Everything is not awesome for Lego, the target of a new Greenpeace campaign over the toy company’s partnership with Shell.
Greenpeace says Shell is using the wholesome Lego brand to clean up its image for dirty oil drilling. The environmental group is urging Lego to end the partnership, which currently involves Shell-branded Lego toys being sold or given away at gas stations globally. Last week, Greenpeace launched an online petition, followed by the video “LEGO: Everything is NOT awesome” posted to YouTube on July 8. The video shows oil engulfing an idyllic Lego Arctic scene set to a version of The Lego Movie’s hit song, “Everything is awesome.”
“Shell has launched an insidious invasion of children’s playrooms in order to prop up its public image,” said Greenpeace, in a report on its website. “Children and grown-ups around the world love to play with Lego. But Lego should not let itself be used to condone environmental destruction in the Arctic.”
Lego responded almost immediately when the campaign launched on July 1. In a series of Tweets, the company said:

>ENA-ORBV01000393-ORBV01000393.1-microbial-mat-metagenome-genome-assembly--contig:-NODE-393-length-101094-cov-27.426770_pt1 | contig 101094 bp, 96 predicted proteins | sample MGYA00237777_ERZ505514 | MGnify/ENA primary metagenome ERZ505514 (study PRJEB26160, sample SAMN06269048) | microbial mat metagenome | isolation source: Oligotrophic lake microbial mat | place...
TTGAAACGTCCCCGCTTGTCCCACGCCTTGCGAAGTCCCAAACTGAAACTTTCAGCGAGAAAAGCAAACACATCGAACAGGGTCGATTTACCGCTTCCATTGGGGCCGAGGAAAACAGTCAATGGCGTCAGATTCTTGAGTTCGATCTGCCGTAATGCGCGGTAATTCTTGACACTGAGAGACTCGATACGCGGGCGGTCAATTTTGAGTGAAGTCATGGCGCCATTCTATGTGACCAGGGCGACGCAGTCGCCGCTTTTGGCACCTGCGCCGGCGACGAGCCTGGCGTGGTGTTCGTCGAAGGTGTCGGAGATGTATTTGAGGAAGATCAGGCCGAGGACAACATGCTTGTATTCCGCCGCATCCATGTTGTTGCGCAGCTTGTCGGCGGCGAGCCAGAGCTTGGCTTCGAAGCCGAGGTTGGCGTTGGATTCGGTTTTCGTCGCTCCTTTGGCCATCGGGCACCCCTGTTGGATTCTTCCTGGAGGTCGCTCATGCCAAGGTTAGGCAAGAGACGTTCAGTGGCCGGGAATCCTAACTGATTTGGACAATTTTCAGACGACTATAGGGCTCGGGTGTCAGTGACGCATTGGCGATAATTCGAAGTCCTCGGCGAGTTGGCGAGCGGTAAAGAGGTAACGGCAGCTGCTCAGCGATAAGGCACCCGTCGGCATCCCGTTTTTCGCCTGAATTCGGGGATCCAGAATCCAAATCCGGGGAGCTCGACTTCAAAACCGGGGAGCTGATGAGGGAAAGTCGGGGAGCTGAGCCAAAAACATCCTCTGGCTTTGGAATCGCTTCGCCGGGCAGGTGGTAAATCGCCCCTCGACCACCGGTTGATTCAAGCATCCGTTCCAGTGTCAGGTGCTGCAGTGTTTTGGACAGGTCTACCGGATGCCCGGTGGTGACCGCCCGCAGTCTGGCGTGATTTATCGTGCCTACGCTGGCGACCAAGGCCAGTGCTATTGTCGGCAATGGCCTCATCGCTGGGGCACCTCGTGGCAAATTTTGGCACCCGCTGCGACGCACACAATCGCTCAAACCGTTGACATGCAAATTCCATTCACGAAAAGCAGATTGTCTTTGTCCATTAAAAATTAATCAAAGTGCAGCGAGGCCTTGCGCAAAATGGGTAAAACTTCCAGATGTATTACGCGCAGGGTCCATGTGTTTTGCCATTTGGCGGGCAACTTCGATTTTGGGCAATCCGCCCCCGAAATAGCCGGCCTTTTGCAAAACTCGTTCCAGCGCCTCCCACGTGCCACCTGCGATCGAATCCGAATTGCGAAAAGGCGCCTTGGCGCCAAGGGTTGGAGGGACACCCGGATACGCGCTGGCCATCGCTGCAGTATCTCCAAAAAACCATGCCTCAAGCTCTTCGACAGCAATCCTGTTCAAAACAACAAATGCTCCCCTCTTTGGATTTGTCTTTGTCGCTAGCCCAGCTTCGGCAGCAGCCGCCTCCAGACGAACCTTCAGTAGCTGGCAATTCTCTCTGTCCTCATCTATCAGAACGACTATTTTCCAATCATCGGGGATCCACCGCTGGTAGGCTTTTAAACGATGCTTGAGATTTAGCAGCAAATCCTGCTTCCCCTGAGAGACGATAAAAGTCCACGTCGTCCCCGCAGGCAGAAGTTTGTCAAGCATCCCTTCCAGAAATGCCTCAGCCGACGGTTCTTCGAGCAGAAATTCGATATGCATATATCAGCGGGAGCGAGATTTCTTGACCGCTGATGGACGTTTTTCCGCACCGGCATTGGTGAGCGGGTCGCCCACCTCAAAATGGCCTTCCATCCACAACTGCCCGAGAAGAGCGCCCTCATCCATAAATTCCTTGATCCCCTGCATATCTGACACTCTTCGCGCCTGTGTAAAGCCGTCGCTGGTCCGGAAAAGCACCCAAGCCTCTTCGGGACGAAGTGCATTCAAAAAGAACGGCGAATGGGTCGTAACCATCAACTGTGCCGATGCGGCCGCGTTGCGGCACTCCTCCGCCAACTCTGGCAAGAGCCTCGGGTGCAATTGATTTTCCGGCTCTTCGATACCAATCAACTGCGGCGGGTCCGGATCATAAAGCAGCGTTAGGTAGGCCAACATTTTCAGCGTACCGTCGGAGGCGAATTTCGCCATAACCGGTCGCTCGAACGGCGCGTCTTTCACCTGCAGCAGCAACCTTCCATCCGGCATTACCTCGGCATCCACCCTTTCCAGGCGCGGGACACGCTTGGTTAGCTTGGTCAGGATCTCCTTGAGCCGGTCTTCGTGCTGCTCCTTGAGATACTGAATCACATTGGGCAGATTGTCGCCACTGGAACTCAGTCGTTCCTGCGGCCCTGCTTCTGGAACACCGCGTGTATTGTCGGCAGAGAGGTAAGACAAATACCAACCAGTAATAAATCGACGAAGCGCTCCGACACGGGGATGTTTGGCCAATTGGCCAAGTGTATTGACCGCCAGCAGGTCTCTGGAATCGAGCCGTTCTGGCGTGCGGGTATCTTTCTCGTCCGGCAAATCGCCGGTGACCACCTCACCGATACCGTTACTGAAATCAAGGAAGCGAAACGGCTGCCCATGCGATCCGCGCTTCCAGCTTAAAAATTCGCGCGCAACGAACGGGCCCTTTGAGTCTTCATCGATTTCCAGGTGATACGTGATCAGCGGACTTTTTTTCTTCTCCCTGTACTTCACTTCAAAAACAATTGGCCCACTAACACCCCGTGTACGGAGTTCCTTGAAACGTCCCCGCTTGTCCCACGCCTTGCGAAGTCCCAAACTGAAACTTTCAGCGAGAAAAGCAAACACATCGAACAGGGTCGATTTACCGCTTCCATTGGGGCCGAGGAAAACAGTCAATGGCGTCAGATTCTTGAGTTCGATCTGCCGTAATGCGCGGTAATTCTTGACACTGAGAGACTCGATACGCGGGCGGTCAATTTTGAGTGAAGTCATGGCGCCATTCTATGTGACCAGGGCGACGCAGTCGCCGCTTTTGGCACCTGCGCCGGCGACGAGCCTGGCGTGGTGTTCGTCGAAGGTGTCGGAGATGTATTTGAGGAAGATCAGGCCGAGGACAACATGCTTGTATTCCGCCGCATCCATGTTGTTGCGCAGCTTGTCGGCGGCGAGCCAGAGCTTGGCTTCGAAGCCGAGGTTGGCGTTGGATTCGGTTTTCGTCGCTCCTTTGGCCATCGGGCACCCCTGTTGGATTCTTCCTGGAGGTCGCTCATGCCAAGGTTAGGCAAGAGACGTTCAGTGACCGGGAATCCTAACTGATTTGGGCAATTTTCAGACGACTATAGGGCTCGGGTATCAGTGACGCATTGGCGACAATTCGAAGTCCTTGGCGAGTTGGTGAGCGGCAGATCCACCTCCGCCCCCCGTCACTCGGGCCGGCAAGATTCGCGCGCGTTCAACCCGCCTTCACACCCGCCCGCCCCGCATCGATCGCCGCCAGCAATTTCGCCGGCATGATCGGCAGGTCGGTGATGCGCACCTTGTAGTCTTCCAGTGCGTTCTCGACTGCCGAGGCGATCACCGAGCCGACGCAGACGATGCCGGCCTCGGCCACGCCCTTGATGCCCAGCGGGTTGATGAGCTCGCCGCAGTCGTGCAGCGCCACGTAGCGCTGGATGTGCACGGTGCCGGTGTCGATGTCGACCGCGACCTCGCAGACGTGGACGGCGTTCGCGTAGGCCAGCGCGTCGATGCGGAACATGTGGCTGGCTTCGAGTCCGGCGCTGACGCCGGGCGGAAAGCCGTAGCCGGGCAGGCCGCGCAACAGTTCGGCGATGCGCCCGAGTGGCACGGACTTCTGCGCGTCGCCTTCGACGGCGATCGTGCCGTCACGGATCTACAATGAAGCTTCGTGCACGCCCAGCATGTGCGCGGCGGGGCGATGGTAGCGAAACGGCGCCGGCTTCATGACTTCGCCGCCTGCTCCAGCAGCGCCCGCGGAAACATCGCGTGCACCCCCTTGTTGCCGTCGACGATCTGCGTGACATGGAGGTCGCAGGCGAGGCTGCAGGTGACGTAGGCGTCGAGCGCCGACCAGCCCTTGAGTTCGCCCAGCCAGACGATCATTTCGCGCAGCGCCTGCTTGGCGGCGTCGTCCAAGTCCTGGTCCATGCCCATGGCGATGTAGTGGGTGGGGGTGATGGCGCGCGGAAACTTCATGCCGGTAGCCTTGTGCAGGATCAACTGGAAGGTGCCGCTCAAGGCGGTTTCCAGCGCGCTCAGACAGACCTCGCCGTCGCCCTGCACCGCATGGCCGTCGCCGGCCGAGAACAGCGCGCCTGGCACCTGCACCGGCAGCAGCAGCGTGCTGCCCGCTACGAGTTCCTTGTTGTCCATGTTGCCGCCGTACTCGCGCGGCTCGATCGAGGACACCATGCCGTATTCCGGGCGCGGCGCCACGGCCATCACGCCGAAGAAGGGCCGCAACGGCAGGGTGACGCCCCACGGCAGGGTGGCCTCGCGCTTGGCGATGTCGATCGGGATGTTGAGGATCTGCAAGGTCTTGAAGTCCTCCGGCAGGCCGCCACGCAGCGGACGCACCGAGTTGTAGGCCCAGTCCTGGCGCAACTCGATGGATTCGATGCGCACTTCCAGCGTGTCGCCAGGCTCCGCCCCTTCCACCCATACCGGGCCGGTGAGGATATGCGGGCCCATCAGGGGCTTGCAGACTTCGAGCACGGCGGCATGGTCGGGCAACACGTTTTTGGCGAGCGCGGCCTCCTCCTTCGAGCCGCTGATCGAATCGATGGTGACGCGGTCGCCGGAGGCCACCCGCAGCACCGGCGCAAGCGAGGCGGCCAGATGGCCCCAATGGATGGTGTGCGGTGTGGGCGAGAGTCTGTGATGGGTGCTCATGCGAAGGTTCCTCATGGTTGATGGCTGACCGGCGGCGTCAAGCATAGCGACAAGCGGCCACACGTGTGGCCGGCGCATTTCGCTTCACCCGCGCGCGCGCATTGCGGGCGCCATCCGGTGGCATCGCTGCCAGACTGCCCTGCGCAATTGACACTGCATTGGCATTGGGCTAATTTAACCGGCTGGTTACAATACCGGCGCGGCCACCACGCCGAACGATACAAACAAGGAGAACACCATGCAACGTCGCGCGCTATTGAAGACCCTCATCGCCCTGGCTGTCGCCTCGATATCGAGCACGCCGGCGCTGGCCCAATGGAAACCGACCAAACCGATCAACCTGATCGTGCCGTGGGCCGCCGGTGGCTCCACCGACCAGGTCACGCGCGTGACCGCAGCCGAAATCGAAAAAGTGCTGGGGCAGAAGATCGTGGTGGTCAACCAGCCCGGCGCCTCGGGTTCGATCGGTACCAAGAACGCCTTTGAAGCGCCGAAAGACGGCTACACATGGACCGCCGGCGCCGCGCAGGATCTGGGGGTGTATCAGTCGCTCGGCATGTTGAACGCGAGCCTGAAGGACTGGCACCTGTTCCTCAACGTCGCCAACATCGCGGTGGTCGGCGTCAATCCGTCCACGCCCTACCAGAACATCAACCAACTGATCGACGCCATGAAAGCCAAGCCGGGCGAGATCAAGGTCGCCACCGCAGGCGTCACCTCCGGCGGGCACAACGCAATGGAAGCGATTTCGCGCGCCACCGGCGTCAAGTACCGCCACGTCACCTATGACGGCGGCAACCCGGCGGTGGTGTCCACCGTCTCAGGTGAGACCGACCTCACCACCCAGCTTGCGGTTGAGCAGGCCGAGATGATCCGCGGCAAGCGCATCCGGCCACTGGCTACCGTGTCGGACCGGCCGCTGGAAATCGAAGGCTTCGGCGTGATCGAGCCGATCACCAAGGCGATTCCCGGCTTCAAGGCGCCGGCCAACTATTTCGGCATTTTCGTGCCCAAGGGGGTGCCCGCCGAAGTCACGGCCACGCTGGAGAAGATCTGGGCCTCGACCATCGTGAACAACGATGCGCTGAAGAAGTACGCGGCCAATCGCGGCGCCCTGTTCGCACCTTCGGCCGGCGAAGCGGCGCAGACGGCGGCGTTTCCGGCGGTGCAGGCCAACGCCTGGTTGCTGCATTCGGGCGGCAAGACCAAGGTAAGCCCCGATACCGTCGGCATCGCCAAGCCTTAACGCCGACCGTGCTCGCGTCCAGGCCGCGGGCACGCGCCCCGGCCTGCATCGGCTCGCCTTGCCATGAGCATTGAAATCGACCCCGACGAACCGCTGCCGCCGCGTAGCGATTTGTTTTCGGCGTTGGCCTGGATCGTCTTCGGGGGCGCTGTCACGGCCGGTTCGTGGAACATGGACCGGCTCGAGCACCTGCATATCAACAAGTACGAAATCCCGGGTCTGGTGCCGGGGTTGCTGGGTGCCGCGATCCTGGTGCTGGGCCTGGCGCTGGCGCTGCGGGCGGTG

“We’re always thankful for input we receive from fans, children, and parents alike. We know the importance of this issue. We’re determined to leave a positive impact on our society & children. We’re saddened when the Lego brand is used as a tool in any dispute between organizations. However, we fully expect Shell to live up to their responsibility & take appropriate action to any potential claims. It is important to us that any partnerships we have support our vision, promise, & has Lego play at the core.”
Daniel Torchia, managing director of Toronto-based Torchia Communications, isn’t impressed by Lego’s response. “PR people and marketers should care about public perception, not only legal counsel,” he said. “And in the world of public perception, to say ‘I’m saddened by the use of our brand’ is laughable. It doesn’t resonate with people…
“We’re talking about oil spills and environmental damage, a topic that people are fearful about, and you talk about your brand guidelines? That’s where it doesn’t jibe. I would have stuck to the high road and that would have been enough.”
He also said the Lego/Shell partnership, which dates back to the 1960s, doesn’t make sense for Lego. “Partnerships of any kind require alignment of brand values and attributes, and I don’t see that here,” he said. “This partnership is not living up to the Lego motto, which is ‘Only the best is good enough.’”